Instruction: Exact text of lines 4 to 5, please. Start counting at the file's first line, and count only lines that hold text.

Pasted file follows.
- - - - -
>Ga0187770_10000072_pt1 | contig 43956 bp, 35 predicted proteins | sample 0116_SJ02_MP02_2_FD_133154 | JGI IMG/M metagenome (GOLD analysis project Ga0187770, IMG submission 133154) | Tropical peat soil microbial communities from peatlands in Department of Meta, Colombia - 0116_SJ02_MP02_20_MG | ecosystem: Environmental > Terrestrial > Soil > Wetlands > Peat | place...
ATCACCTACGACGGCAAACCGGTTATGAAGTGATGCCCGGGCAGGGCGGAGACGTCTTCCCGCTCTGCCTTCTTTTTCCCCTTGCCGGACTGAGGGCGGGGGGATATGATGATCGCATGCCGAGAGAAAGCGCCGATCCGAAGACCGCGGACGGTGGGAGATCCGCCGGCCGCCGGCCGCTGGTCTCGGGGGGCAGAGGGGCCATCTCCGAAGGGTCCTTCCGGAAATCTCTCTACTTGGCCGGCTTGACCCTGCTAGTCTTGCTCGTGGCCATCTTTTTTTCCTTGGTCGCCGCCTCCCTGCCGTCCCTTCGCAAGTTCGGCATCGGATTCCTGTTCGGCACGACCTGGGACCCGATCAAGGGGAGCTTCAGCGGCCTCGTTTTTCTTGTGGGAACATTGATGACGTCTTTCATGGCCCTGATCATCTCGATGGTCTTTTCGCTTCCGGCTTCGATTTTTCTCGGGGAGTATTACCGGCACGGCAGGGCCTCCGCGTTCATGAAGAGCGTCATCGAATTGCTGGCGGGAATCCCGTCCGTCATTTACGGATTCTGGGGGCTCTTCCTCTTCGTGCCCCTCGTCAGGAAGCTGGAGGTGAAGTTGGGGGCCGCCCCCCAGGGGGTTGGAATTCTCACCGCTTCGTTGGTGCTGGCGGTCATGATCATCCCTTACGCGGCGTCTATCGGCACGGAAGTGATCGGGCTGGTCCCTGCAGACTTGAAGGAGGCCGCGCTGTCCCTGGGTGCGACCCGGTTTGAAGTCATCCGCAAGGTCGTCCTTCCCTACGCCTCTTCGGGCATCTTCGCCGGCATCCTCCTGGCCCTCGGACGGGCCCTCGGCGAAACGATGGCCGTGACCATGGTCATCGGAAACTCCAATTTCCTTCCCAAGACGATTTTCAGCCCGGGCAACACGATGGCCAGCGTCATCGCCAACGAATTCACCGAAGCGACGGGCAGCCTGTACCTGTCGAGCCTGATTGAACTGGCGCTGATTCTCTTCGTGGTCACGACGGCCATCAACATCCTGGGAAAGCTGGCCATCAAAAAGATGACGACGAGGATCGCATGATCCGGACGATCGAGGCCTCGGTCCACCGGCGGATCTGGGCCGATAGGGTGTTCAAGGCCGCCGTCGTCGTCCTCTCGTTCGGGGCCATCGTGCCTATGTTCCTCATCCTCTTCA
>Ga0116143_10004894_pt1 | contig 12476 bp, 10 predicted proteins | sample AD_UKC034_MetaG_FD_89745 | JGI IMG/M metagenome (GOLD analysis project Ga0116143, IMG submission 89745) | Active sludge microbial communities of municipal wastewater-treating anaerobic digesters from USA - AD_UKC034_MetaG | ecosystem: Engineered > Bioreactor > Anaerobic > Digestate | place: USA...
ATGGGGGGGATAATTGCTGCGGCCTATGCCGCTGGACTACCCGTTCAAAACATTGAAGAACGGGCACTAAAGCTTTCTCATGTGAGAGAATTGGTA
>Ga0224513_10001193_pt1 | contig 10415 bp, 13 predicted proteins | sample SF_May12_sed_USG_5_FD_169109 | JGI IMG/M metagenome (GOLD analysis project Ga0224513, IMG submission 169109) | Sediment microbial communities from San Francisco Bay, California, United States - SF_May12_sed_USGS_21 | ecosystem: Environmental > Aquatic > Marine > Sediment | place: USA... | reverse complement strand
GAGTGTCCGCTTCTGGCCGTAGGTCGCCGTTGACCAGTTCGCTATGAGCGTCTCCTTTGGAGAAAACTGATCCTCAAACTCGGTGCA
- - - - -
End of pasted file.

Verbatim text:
ATGGGGGGGATAATTGCTGCGGCCTATGCCGCTGGACTACCCGTTCAAAACATTGAAGAACGGGCACTAAAGCTTTCTCATGTGAGAGAATTGGTA
>Ga0224513_10001193_pt1 | contig 10415 bp, 13 predicted proteins | sample SF_May12_sed_USG_5_FD_169109 | JGI IMG/M metagenome (GOLD analysis project Ga0224513, IMG submission 169109) | Sediment microbial communities from San Francisco Bay, California, United States - SF_May12_sed_USGS_21 | ecosystem: Environmental > Aquatic > Marine > Sediment | place: USA... | reverse complement strand